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U. of Michigan band plans ‘visually stunning’ Sept. 11 show

September 10, 2021 GMT
John Pasquale, director of the University of Michigan marching band explains part of the technology being used for a show during a rehearsal for an NCAA football game in Ann Arbor, Mich., Wednesday, Sept. 8, 2021. The University of Michigan marching band will perform a halftime show on Saturday – the 20th anniversary of the Sept. 11 terror attacks – that its director says will not only pay tribute to the lives lost and impacted that day, but also will be unprecedented in its scope. (AP Photo/Paul Sancya)
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John Pasquale, director of the University of Michigan marching band explains part of the technology being used for a show during a rehearsal for an NCAA football game in Ann Arbor, Mich., Wednesday, Sept. 8, 2021. The University of Michigan marching band will perform a halftime show on Saturday – the 20th anniversary of the Sept. 11 terror attacks – that its director says will not only pay tribute to the lives lost and impacted that day, but also will be unprecedented in its scope. (AP Photo/Paul Sancya)
1 of 9
John Pasquale, director of the University of Michigan marching band explains part of the technology being used for a show during a rehearsal for an NCAA football game in Ann Arbor, Mich., Wednesday, Sept. 8, 2021. The University of Michigan marching band will perform a halftime show on Saturday – the 20th anniversary of the Sept. 11 terror attacks – that its director says will not only pay tribute to the lives lost and impacted that day, but also will be unprecedented in its scope. (AP Photo/Paul Sancya)

ANN ARBOR, Mich. (AP) — The University of Michigan marching band will perform a halftime show on Saturday — the 20th anniversary of the Sept. 11 terror attacks — that its director says will not only pay tribute to the lives lost and impacted that day, but also will be dazzling in its scope.

“It is going to be a pretty spectacular show,” said John Pasquale, director of Michigan marching and athletic bands.

During the 10-minute performance called “We Remember,” the 400 Michigan Marching Band members will carry a light — either a high-powered flashlight, a glowing orb, an illuminated umbrella or something else. Of those, 275 marchers will spin flags, twirl batons and play instruments. The show also will feature lasers and ultraviolet light.

Pasquale said the “visually stunning show” required clearance from the Federal Aviation Administration. It will take place at halftime of the Wolverine football team’s night game against the University of Washington at Michigan Stadium, the 107,601-capacity Big House.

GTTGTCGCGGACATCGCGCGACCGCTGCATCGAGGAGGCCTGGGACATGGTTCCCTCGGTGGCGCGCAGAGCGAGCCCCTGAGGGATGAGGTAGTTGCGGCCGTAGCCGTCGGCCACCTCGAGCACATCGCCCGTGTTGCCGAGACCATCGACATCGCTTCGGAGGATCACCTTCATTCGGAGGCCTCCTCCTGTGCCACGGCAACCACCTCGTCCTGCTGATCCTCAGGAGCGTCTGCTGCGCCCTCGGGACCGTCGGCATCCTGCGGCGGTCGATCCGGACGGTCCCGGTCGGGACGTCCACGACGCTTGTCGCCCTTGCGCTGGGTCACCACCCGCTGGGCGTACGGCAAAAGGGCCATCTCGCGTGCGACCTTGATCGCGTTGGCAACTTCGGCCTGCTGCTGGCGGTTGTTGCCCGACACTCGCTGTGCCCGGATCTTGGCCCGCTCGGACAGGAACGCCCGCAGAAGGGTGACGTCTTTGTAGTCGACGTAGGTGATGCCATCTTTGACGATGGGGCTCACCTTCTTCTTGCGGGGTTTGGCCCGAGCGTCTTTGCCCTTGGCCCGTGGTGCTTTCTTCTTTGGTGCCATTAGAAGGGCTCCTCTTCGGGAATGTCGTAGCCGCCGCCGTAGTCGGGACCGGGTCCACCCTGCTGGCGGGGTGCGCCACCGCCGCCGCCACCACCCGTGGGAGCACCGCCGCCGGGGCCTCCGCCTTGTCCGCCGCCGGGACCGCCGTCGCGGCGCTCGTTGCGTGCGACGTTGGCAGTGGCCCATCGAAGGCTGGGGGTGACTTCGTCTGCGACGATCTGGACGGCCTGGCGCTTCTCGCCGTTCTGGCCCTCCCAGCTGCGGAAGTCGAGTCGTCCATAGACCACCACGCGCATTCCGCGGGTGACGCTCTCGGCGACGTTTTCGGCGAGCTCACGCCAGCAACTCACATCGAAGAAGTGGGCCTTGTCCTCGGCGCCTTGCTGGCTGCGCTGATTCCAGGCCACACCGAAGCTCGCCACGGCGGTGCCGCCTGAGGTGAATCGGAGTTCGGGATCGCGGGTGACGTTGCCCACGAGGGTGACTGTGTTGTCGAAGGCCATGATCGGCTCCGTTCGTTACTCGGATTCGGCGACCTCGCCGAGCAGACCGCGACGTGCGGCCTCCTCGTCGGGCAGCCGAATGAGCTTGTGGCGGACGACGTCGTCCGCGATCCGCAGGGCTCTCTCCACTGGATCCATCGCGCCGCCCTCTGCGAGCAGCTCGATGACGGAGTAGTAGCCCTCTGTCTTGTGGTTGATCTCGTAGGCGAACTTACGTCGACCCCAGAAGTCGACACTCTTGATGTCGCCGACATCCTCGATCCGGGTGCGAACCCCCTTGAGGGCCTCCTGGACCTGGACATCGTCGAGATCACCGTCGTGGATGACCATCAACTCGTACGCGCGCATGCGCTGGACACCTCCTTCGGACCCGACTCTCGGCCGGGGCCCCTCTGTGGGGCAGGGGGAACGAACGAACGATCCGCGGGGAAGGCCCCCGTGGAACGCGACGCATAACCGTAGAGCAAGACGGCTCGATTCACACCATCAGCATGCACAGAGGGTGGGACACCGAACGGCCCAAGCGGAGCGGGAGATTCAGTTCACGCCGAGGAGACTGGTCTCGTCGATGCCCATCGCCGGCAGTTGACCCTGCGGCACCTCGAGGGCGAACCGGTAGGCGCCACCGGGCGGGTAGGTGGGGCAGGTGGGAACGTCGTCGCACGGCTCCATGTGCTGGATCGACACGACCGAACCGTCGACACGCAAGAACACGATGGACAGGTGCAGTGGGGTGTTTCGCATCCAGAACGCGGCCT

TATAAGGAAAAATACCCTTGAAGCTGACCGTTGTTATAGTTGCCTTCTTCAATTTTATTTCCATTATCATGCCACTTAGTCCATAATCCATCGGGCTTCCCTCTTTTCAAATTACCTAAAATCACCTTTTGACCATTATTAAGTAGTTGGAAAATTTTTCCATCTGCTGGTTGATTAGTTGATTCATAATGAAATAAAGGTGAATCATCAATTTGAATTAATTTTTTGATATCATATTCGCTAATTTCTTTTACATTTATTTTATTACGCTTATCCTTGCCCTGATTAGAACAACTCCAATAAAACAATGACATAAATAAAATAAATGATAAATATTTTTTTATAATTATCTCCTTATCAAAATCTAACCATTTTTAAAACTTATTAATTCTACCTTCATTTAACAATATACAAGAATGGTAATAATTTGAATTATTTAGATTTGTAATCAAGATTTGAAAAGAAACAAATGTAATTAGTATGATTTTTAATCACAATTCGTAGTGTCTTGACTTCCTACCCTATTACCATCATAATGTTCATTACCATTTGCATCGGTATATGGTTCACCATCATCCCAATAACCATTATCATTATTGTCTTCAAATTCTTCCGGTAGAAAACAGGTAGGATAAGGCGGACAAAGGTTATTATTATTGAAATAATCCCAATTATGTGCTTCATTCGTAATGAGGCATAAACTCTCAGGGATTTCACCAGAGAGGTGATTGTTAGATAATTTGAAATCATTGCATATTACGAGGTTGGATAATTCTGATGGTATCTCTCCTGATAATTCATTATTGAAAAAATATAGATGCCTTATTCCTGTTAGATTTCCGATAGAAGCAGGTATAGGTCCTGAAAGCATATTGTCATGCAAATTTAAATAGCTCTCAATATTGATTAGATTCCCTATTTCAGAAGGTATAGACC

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The performance is supported by a donation from Michigan band parents Bill and Janelle Sykes and is being produced with the assistance of Timothy Durant, who heads up Durant Design, a southern California-based company whose credits include the opening ceremony of the 2014 Winter Olympics in Sochi, Russia, as well as various award shows and concerts.

“They are just world-class,” Pasquale said. “So, put that all together, and it’s ... going to be great.”

And it’s going to be reverent. And patriotic, coming 20 years to the day of the attacks that killed thousands when hijacked commercial jets flew into New York’s twin towers, struck the Pentagon and crashed into a Pennsylvania field.

Pasquale, who has been working with others to design Saturday’s show for six months, was teaching middle school outside Dallas on Sept. 11, 2001. Current drum major Walter Aguilar was 2.

“But I have heard that, as tragic as that day was, those weeks and months ahead was unity. Unity across the entire country. And so, we will try our best to pay tribute to that, to honor them, to also generate that sensation of unity again,” said Aguilar, a senior from Grand Rapids.

Saturday’s show won’t be the first time the MMB, as it is known, has paid tribute to Sept. 11. The band also did so during its first show after the attacks, on Sept. 22, 2001, when it had less than two weeks to prepare.

Trombonist Matt Cavanaugh, now 41 and a program manager and business developer for a defense company in Arlington, Virginia, remembers feeling “a greater sense of purpose” when he and the Michigan band performed that first post-Sept. 11 show.

“We could help to set the stage for a healing experience and American unity in the Big House, and that is exactly what we did,” Cavanaugh said.